Oregon’s New Medicaid Waiver Implications

By Daniel Perez-Crouse

Oregon’s 1115 Medical Waiver is up for renewal in 2022  and a focus addressing Governor Kate Brown’s directives on healthcare quality/inequities and cost savings for the state budget is being proposed. A discussion hosted by the Oregon Health Authority (OHA) about this matter took place March 4. 

Jeremy Vandehey, the Director of the Health Policy and Analytics Division for OHA, provided a refresher on the nature of Medicaid, the program that provides healthcare for eligible low-income individuals. 

It is a state-federal partnership where the federal government pays three-quarters of the cost. Therefore, they also generally set the rules. This is where the waiver comes in, which “waives” one of the rules that run the program. 

“The idea is to create a situation for states to pilot changes,” Vandehey said. This lets states test things that may ultimately be part of the program long-term. 

Oregon’s waiver history dates back to 1994, when the Oregon Health Plan (OHP) was created and every five years or so, other initiatives have been introduced. However, he says there are some parameters to what can and cannot be changed – and the changes must be “budget neutral” to the federal government. 

Vandehey says that while the OHP has grown by 200,000 individuals, there is concern over what happens once eligibility re-determinations are done without the luxury of more generous pandemic parameters. That also doesn’t factor in the general cost issue. 

“Statewide healthcare costs have grown about 6.5 percent per person per year over the last several years,” he said. 

To this point, Rep. Rob Nosse says that, due to rising healthcare costs, the state’s ability to prioritize other social needs, such as housing and education, are negatively impacted. 

Nosse further notes that while the OHP is fully paid for, plenty of Oregonians get their care on the commercial market or from their employer and struggle to manage the costs associated. 

Bruce Butler, CEO of InterCommunity Health Network and Samaritan Health Plans, said that focusing on populations with the “highest need” is going to have the greatest impact. 

In order to have that impact, he sees a “global budget” for Coordinated Care Organizations (CCOs) being the ignition to get that going. This was part of the original CCO vision in 2012 but has yet to be realized. 

Vandehey said the desired budget was a fixed per-capita amount that would expand at a fixed rate of growth for at least several years. “Unfortunately, the rules at the federal level require us to reset that every year.” 

Former Governor John Kitzhaber echoed this sentiment and feels the current rate-setting process disincentives the kind of investments we need to address health equity. He feels this global budget will help the state stay within its sustainable health care cost growth target law (to not grow more than 3.4 percent per capita annually). 

In regards to those of the “highest need,” Vandehey posed this question: “Are we really committed to universal coverage? And if so, how do we make sure that we don’t lose traction over the next couple of years and continue to fill in gaps for those who remain without insurance?”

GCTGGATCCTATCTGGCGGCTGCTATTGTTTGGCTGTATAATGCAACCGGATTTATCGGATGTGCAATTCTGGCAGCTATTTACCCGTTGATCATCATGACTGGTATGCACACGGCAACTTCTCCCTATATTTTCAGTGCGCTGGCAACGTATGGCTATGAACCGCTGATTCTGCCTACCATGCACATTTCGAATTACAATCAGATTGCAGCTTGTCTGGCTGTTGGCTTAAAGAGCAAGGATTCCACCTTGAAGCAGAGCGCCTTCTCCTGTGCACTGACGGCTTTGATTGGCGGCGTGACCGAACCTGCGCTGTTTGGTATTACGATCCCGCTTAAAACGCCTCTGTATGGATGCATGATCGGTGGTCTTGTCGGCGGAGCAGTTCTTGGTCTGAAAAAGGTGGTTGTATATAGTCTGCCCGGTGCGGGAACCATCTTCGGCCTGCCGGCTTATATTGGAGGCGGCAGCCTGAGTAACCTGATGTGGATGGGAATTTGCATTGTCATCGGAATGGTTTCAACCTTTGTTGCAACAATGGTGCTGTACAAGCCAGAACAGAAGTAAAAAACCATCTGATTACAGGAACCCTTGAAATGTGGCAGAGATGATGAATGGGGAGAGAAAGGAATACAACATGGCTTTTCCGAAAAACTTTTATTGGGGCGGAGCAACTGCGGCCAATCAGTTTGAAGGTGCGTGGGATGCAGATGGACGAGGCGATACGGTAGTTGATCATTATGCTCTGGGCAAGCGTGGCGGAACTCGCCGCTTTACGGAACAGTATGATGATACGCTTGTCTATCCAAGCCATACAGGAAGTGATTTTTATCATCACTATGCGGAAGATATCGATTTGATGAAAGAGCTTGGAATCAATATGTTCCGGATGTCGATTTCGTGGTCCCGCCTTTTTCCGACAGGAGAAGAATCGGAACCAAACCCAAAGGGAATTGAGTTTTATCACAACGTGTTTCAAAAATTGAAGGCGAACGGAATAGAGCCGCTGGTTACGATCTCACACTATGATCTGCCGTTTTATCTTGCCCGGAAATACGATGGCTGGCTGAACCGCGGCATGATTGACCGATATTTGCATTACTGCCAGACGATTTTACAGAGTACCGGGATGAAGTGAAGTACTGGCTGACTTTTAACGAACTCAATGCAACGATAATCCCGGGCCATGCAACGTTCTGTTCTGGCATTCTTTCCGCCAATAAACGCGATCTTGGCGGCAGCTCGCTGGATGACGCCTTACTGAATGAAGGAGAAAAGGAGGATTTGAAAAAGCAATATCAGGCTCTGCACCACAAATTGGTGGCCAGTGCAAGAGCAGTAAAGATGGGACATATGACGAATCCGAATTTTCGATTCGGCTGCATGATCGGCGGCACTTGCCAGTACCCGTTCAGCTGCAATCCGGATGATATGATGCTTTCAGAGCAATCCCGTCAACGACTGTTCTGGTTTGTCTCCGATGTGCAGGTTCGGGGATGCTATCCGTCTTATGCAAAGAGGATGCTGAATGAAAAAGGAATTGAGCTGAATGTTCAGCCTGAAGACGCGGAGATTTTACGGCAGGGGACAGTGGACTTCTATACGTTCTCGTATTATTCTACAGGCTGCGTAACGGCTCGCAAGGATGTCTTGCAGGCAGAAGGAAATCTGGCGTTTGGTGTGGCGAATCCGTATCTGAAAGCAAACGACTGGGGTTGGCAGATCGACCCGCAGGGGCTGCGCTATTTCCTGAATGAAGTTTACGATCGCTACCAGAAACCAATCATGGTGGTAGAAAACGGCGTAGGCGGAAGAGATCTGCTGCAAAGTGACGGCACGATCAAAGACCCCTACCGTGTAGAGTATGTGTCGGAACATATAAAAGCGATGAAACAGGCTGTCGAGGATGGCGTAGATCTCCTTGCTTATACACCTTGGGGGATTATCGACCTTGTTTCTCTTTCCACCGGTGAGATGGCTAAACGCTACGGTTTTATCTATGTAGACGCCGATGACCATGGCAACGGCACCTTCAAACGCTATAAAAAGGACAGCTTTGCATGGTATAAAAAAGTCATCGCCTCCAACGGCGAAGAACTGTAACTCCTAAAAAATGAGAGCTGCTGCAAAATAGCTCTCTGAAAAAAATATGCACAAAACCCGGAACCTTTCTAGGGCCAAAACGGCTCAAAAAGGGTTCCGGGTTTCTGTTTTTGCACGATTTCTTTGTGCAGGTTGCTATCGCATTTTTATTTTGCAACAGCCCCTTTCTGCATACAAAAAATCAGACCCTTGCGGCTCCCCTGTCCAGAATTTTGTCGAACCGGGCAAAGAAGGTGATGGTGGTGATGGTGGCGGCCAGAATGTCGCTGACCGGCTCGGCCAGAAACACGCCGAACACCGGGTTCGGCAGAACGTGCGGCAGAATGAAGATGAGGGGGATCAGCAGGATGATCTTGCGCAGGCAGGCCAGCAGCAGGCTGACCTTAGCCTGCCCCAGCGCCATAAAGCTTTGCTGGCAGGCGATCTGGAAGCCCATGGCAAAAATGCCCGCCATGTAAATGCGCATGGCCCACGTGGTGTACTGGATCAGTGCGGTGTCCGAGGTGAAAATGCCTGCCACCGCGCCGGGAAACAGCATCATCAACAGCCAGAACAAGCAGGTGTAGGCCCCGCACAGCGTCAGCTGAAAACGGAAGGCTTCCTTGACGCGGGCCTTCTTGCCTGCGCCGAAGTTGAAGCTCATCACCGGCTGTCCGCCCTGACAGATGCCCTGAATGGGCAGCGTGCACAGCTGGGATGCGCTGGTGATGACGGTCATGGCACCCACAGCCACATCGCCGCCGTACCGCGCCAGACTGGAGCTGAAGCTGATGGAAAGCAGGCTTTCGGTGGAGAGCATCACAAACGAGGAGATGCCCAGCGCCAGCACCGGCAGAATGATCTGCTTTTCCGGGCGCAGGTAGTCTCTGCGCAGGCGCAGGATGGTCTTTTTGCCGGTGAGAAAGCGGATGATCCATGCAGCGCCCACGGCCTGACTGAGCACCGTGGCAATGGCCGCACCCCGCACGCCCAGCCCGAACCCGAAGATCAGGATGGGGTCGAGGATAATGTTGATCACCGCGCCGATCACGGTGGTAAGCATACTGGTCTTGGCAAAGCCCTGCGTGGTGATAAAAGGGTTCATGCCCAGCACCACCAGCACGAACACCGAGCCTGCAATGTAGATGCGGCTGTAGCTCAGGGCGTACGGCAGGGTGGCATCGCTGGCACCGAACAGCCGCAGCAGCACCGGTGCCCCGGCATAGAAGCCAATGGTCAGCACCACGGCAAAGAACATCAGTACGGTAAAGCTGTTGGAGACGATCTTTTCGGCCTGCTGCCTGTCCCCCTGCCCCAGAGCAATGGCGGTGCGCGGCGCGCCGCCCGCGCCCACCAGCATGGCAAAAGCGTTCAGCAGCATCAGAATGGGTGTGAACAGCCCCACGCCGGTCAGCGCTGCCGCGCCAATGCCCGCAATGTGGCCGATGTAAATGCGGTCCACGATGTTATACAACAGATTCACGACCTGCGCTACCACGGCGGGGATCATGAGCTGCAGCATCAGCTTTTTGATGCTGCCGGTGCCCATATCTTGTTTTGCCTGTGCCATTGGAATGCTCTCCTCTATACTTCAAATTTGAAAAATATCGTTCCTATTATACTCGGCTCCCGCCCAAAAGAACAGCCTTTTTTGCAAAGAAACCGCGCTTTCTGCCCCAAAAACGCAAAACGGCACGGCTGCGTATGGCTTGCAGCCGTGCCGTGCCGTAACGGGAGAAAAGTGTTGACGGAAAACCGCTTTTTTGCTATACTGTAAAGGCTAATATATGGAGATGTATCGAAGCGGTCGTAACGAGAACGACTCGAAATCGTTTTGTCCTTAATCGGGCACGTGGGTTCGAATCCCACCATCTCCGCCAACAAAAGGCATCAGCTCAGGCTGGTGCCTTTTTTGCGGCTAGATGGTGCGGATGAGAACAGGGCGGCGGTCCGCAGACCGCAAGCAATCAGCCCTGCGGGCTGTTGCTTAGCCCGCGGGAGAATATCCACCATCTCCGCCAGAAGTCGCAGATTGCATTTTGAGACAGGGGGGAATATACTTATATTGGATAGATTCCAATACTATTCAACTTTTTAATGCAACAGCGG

He says despite Oregon expanding healthcare coverage to 94 percent of residents, there is still the implied six percent who remain uninsured. “And that uninsured rate doesn’t fall evenly across all populations,” Vandehey said. 

Two of the groups most affected are Hispanic or Latino at 12 percent uninsured and American Indian or Alaska Natives at 11 percent.

Annie Valtierra-Sanchez, Director of Southern Oregon Health Equity Coalition, discussed the reality of solving these issues of equity. 

The mission of her company is to change systems by creating community partnerships and collectively promote health equity that centers the voices of impacted community members. 

For example, she detailed instances amidst the pandemic and the recent wildfires when engaging with communities to understand their needs helped them. 

“We want community to be at the center of decision-making for any of our organizations. We take their input to guide our priorities,” she said. 

Kitzhaber said we “need to get money directly into the community to address those social circumstances themselves and empowering the people who are most directly impacted in playing a central role in designing the programs and investments that are going to be necessary.” 

He feels we should start with housing since it’s hard to address other health issues when you don’t have secure housing. 

Vandehey said throughout the spring they will be engaged with communities around strategies to help create these goals. The ensuing timeline will see drafting of the waiver application in June, with more community engagement afterword, and a submission by the end of the year.

Kitzhaber feels that now is the time for “bold” waivers that get the attention of the White House. 

“The question is whether congressional democrats have the appetite to push major non-COVID health policy legislation as we go into the midterm elections. What this means is the Biden administration is going to be looking for some quick wins to advance the health policy agenda, and that may be administratively through the waiver process. So I think we should take advantage of this opportunity.” 

See the full discussion at bit.ly/ORMedicaidWaiver.

Oregon’s New Medicaid Waiver Implications

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